AMR must be tackled
More pressure for international action to eliminate unnecessary use of antibiotics, both in human and veterinary medicine, and limit the risk of AMR, followed the recent WHO/OIE meeting.
Calls for more joint action to face the mounting challenges posed by the threat of antimicrobial resistance (AMR) were made at the recent international meeting at The Hague, under the auspices of the World Health Organisation (WHO) and the World Organisation for Animal Health (OIE).
The declaration called for adoption of OIE intergovernmental standards for use of antibiotics for both human and veterinary medicines in the following areas:
- good veterinary governance
- prudent use of antimicrobials
- data collection
- safety of international trade.
A number of EU Member states, including Sweden and France, had made similar calls for joint action at EU level.
Prime Minister David Cameron supported the WHO/OIE initiative and announced a new independent review ‘to explore the economic issues surrounding antimicrobial resistance’ – including a plan to accelerate the development of new generations of antibiotics.
The Biotechnology and Biological Sciences Research Council (BBSRC) announced a new research programme, backed by eight government bodies and the Wellcome Trust, to tackle AMR ‘on all fronts’.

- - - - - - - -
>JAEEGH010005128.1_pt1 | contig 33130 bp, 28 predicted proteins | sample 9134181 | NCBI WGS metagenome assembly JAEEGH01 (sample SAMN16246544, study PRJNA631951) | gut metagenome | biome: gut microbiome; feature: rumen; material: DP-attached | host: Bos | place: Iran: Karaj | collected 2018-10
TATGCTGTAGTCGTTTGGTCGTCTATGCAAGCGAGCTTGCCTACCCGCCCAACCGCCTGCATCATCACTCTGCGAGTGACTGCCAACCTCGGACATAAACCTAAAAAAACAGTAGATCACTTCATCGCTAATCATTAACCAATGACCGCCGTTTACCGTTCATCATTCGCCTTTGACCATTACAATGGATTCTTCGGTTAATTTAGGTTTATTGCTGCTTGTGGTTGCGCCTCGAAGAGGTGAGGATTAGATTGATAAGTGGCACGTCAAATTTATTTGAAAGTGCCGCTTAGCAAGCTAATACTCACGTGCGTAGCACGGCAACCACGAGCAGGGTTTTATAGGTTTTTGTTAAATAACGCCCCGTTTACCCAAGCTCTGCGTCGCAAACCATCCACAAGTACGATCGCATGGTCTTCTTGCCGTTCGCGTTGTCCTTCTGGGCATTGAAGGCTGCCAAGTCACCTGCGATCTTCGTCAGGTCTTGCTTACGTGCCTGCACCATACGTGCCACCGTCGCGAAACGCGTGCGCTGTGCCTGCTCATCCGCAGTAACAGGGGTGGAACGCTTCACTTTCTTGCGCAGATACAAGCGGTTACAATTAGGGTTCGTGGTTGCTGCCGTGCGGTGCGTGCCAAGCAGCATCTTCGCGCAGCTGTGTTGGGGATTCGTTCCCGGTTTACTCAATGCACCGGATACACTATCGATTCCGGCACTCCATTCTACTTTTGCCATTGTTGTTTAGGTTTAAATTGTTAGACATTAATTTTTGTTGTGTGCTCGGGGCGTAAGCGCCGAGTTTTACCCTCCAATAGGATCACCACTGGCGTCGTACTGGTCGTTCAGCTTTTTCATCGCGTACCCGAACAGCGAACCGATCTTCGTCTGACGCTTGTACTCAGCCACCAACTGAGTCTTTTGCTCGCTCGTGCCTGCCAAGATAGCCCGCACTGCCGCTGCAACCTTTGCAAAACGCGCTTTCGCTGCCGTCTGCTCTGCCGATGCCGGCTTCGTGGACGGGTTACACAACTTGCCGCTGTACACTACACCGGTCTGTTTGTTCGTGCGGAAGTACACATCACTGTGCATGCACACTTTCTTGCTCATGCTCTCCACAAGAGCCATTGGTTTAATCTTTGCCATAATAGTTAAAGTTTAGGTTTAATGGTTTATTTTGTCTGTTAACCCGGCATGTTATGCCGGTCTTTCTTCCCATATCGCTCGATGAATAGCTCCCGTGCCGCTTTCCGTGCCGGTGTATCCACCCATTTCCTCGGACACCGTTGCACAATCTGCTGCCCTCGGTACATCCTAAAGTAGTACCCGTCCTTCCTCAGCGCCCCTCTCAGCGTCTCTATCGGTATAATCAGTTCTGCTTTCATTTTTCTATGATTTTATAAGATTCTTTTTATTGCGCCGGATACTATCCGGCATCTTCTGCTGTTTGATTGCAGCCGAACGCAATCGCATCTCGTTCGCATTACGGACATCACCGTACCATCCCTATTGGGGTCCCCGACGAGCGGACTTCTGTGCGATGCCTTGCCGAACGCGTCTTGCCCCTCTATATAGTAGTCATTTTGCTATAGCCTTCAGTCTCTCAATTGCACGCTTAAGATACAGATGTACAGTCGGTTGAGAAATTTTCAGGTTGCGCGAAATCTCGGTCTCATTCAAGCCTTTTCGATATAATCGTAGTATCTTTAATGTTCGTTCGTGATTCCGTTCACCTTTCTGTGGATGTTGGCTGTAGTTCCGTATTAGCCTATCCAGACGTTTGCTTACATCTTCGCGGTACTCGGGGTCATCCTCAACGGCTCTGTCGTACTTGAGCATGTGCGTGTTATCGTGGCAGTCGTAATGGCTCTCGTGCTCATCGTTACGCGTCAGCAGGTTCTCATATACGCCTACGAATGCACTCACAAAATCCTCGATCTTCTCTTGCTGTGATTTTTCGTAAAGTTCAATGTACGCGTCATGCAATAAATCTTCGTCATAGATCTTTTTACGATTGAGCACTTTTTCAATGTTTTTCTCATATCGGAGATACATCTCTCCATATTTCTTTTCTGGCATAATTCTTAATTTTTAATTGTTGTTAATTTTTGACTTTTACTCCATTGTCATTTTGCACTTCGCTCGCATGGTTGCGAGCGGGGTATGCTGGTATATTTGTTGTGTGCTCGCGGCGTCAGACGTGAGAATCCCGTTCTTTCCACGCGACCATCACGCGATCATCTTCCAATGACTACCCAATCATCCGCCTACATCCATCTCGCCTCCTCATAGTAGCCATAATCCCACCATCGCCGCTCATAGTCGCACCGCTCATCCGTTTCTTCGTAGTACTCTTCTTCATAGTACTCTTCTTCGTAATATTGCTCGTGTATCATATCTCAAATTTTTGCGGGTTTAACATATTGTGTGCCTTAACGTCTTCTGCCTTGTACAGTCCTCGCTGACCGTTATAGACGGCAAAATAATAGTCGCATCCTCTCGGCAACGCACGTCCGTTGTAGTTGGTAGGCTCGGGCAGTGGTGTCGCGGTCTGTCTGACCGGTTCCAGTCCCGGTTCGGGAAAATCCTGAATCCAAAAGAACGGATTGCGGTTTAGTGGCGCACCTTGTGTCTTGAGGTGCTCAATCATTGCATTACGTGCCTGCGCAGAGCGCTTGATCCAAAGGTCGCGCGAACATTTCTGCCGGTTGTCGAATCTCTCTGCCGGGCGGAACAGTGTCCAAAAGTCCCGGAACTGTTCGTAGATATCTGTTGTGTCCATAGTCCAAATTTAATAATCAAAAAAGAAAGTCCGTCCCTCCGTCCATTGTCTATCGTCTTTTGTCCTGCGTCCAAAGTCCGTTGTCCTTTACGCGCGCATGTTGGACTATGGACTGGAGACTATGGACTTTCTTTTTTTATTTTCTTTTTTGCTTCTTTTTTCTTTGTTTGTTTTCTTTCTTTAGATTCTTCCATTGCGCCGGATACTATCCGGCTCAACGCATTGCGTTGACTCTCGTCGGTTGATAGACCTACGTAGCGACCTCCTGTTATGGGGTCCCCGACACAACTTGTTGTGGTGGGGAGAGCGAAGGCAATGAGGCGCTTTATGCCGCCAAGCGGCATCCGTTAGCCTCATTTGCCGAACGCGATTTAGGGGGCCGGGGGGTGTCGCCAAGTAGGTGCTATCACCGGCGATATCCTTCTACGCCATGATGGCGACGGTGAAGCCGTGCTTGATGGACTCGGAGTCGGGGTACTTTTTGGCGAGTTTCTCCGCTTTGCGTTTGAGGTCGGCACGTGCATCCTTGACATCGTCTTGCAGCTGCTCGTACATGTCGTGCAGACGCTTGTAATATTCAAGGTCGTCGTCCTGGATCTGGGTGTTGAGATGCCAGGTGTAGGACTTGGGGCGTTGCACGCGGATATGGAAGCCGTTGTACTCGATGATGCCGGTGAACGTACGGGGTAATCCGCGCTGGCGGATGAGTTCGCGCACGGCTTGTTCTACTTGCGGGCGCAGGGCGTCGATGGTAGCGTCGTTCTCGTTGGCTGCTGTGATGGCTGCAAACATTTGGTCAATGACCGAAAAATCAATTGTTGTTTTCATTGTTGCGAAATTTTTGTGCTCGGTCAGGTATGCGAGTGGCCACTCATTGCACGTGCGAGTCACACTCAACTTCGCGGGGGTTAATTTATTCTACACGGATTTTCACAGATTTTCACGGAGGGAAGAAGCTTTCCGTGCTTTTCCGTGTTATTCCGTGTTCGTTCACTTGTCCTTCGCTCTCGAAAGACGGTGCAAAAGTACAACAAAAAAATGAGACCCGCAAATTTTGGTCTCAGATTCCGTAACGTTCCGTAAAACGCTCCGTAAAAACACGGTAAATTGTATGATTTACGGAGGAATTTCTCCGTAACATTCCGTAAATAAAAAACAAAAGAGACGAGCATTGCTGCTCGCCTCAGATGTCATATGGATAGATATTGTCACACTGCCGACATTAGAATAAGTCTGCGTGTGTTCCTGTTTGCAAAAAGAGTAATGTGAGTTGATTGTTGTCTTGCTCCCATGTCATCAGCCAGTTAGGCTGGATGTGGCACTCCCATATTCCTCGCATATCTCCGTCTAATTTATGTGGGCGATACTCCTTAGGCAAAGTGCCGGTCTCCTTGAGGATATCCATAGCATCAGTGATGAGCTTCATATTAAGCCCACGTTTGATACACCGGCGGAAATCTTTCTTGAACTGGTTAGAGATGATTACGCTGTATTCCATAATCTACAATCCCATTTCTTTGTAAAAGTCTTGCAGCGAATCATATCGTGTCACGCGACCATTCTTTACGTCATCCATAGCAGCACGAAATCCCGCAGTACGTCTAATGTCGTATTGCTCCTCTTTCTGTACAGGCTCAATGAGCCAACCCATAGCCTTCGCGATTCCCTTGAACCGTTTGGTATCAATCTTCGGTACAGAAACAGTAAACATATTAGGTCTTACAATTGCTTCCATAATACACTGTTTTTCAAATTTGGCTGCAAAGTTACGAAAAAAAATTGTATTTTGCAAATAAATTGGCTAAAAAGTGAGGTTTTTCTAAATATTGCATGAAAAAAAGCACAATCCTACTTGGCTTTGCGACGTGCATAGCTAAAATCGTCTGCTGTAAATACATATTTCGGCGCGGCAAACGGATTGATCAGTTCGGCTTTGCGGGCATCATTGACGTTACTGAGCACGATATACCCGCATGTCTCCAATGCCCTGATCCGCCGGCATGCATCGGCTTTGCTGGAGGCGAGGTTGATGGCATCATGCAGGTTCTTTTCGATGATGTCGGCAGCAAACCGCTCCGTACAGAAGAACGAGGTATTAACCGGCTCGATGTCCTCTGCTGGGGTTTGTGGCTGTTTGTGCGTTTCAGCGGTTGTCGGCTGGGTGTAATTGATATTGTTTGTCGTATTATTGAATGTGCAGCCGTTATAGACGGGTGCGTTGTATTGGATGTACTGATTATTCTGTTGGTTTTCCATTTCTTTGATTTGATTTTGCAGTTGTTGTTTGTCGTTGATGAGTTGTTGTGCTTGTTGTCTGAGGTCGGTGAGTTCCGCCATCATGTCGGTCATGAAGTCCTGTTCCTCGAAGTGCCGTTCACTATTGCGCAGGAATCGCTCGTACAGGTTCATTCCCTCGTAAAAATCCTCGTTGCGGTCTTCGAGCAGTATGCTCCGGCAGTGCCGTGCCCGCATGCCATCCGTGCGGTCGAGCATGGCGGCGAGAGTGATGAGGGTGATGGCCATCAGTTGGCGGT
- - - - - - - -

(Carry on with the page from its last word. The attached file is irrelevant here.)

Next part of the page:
Best practice for responsible use of antibiotics in livestock here is enshrined in the RUMA Codes of Practice (Responsible Use of Medicines in Agriculture Alliance ). A revision of all the Red Tractor Farm Standards will come into force in October. As outlined in a recent RT document 'What has changed', there will be a requirement for all pig producers to record all antibiotic medicines used on the farm, and the data must be reviewed on an annual basis.
The House of Commons Science and Technology Committee joined the calls for further action to end “unnecessary use antibiotics in healthcare and farming”. Their report (para 55) included acknowledgement of the Danish ‘centrally co-ordinated’ recording of all medicine prescription and detailed on-farm usage (VETSTAT), which was introduced in the year 2000.
The Danish Veterinary and Food Administration announced further controls on the ‘group treatment’ of pigs for intestinal or respiratory diseases, where administering antibiotics in feed or water treats a group of pigs. This means that ‘group’ ‘metaphylactic’ treatment may only take place after a formal laboratory analysis has confirmed presence of, for example, diarrhoea and pneumonia in the herd. This is yet another initiative within the overall Danish strategy to discourage unnecessary use of antibiotic medicines for livestock.